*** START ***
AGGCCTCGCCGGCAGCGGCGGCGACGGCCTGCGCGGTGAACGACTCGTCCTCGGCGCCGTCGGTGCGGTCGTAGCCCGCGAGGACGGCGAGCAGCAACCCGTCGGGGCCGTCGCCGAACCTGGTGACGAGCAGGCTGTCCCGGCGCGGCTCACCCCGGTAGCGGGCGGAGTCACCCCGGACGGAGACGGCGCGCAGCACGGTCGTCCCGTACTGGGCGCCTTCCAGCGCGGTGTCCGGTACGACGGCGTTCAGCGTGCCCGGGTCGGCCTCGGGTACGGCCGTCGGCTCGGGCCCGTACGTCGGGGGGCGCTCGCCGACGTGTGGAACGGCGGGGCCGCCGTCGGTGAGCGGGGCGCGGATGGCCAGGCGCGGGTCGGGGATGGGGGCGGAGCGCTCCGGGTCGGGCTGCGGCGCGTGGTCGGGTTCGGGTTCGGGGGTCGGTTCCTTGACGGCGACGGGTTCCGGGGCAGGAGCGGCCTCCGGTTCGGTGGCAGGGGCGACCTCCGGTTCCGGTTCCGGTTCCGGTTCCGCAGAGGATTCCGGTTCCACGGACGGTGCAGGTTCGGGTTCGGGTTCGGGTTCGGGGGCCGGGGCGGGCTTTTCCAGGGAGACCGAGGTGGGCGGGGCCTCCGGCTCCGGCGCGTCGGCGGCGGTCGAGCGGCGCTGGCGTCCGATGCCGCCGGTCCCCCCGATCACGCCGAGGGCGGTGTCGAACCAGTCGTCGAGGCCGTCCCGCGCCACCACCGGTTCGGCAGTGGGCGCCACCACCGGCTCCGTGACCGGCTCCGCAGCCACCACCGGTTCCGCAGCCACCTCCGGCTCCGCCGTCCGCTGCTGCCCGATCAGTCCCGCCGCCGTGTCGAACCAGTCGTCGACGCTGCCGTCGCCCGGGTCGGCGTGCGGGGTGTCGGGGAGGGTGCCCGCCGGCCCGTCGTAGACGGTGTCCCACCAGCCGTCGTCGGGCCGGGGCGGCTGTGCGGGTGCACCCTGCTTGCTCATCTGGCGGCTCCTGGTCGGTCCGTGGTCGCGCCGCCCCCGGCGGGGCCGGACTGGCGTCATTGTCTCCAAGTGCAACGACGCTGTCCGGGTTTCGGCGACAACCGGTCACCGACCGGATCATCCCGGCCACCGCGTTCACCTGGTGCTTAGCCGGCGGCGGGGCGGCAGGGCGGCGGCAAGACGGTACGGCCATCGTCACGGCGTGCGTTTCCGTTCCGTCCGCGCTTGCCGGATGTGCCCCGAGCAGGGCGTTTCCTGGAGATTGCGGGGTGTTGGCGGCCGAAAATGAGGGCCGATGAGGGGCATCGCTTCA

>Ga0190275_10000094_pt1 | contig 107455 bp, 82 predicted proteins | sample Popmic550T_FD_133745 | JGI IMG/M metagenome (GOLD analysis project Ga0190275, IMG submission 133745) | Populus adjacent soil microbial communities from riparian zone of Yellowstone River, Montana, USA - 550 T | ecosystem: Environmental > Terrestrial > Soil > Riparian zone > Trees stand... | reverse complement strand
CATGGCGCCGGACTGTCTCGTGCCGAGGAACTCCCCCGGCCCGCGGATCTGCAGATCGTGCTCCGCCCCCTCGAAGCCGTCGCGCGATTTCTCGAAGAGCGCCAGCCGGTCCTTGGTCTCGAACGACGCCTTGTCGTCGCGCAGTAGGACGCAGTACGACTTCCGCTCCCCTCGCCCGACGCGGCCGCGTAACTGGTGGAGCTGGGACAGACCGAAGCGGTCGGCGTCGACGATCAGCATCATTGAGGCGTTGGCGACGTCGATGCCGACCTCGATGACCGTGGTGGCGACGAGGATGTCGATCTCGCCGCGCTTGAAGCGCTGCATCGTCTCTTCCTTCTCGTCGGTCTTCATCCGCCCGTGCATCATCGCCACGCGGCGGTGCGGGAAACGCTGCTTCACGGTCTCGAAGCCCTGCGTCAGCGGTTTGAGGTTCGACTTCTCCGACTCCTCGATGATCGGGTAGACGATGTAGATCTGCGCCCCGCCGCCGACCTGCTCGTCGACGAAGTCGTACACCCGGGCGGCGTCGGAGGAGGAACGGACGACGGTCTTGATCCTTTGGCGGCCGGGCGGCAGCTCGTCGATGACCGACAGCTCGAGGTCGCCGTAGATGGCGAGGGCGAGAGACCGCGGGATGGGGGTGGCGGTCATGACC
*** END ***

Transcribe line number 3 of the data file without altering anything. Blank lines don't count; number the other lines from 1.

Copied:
CATGGCGCCGGACTGTCTCGTGCCGAGGAACTCCCCCGGCCCGCGGATCTGCAGATCGTGCTCCGCCCCCTCGAAGCCGTCGCGCGATTTCTCGAAGAGCGCCAGCCGGTCCTTGGTCTCGAACGACGCCTTGTCGTCGCGCAGTAGGACGCAGTACGACTTCCGCTCCCCTCGCCCGACGCGGCCGCGTAACTGGTGGAGCTGGGACAGACCGAAGCGGTCGGCGTCGACGATCAGCATCATTGAGGCGTTGGCGACGTCGATGCCGACCTCGATGACCGTGGTGGCGACGAGGATGTCGATCTCGCCGCGCTTGAAGCGCTGCATCGTCTCTTCCTTCTCGTCGGTCTTCATCCGCCCGTGCATCATCGCCACGCGGCGGTGCGGGAAACGCTGCTTCACGGTCTCGAAGCCCTGCGTCAGCGGTTTGAGGTTCGACTTCTCCGACTCCTCGATGATCGGGTAGACGATGTAGATCTGCGCCCCGCCGCCGACCTGCTCGTCGACGAAGTCGTACACCCGGGCGGCGTCGGAGGAGGAACGGACGACGGTCTTGATCCTTTGGCGGCCGGGCGGCAGCTCGTCGATGACCGACAGCTCGAGGTCGCCGTAGATGGCGAGGGCGAGAGACCGCGGGATGGGGGTGGCGGTCATGACC